Horizontal Geo-Navigation of Geothermal Wells
(Abstract to a Poster Session at the AAPG Convention)

Dennis D. Jenkins and Paul Sandwell
Geology, Energy Frontiers Services, Arlington, TX

For years operators have been using various software applications to assist in the interpretation of survey data and logging attributes in horizontal wells to collectively create the science and art known as “geo-steering.” The most common practices involve using Measurement While Drilling (MWD) gamma-ray data and other attributes to assist in the drilling of horizontal wells. The data helps by telling operators if they are drilling within a target zone, or if the bit is somewhere above or below the target. Within oil and gas plays, on average, the more important uses fall into one of these basic categories:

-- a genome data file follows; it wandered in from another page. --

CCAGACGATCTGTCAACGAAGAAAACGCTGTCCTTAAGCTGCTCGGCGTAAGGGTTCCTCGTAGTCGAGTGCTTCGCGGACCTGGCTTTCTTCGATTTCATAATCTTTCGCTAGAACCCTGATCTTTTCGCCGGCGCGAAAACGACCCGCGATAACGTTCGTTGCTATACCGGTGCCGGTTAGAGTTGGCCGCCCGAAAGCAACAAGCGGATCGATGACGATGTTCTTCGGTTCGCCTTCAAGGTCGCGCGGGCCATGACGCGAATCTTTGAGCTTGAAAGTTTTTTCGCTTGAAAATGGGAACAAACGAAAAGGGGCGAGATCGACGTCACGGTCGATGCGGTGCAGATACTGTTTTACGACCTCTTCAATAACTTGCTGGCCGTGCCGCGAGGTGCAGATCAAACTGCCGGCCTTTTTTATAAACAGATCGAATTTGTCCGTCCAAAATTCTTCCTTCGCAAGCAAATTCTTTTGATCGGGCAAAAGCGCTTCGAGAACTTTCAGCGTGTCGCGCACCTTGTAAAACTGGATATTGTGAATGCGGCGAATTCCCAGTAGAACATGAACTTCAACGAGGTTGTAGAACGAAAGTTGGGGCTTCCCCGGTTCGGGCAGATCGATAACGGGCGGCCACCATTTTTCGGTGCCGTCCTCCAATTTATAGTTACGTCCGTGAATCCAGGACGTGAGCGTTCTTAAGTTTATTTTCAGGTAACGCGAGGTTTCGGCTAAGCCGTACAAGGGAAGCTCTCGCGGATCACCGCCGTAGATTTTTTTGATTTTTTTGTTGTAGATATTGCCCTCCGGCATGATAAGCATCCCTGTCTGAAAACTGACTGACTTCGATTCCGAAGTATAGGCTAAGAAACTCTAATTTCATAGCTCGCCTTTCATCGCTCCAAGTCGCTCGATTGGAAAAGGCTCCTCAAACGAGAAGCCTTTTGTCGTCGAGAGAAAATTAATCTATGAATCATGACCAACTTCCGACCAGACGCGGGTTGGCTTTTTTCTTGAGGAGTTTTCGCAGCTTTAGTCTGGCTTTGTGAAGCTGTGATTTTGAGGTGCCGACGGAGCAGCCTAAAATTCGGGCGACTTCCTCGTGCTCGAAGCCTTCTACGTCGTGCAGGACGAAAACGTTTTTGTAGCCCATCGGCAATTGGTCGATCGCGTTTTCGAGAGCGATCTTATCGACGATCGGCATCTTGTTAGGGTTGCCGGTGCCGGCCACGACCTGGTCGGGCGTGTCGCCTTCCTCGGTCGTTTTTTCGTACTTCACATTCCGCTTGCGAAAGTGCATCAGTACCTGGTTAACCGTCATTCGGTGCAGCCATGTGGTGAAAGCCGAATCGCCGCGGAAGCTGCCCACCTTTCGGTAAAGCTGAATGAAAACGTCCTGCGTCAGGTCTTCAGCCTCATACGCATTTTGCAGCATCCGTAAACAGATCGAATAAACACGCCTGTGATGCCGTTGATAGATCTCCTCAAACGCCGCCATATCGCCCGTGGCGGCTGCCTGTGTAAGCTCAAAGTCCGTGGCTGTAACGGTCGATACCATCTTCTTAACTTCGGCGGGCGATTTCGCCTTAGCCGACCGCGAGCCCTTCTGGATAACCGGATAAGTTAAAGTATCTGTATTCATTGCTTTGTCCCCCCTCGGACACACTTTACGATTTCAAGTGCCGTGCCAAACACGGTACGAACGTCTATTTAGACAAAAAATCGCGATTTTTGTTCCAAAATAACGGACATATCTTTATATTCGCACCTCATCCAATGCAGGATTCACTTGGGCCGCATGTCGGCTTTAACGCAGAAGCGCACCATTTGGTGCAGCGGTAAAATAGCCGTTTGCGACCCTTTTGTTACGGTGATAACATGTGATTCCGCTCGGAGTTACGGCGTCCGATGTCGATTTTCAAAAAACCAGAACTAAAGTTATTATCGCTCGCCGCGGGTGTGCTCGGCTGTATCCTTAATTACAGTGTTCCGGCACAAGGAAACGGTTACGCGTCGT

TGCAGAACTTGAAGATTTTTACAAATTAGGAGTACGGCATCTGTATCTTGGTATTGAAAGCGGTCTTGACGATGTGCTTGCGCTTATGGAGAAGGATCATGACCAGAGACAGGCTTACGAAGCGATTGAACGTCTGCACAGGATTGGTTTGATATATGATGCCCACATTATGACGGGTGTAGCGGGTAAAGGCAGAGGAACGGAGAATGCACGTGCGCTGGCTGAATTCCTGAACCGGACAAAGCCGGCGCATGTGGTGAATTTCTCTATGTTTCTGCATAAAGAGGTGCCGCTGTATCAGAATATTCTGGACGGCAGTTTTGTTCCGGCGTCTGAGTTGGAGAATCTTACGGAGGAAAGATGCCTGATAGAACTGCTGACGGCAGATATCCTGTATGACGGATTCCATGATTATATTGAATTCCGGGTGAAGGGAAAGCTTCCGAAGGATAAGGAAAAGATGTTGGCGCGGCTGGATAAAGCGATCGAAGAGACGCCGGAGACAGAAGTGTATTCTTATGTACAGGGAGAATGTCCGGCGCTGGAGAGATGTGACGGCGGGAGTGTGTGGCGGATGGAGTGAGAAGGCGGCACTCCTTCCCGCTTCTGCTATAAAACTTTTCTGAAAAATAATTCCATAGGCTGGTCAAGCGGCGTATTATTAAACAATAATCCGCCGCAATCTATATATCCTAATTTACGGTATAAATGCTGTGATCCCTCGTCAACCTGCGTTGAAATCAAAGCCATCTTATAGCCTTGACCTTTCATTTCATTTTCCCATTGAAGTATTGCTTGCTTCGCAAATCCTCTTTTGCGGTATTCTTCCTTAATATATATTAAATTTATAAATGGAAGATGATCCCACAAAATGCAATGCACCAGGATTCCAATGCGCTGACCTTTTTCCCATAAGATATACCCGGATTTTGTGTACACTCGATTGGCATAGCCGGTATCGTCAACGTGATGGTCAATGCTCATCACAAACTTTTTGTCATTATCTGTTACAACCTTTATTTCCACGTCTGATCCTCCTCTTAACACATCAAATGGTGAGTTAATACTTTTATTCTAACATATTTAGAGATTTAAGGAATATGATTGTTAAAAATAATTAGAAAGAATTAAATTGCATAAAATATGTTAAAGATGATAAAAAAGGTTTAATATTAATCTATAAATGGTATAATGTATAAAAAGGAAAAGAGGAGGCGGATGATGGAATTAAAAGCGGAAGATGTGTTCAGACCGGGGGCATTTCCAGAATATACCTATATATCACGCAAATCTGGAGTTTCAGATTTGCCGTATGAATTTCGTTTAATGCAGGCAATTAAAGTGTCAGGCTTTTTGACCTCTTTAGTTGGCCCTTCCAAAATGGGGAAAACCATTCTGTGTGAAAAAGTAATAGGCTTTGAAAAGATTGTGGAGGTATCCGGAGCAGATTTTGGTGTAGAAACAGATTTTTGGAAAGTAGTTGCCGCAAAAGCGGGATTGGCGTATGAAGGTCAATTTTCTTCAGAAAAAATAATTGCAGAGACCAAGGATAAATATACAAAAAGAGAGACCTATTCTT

1. The conventional geo-steering uses, such as staying in zone in an optimal manner.
  2. Detecting the location of faults, and other vertical discontinuities.
  3. Avoiding certain zones, and risk management of borehole placement.
  4. Hydraulic fracture stimulation design and planning.

Conventional geo-steering has been used for many years to allow operators to adjust the trajectory of the planned well path in response to geologic conditions, correcting the bit up or down and left and right as needed. To that, add the abilities to map which formations a well bore intersects, and to integrate data from several sources to create a stratigraphic model with very accurate fault throws, and you have geo-navigation. The lessons learned on what to avoid in oil and gas wells tell us what to look for in the production of hot water from geothermal wells. By turning this technology on its head, we can dramatically improve our estimate of the potential of a horizontal well-bore for geothermal use.

AAPG Search and Discovery Article #90078 ©2008 AAPG Annual Convention, San Antonio, Texas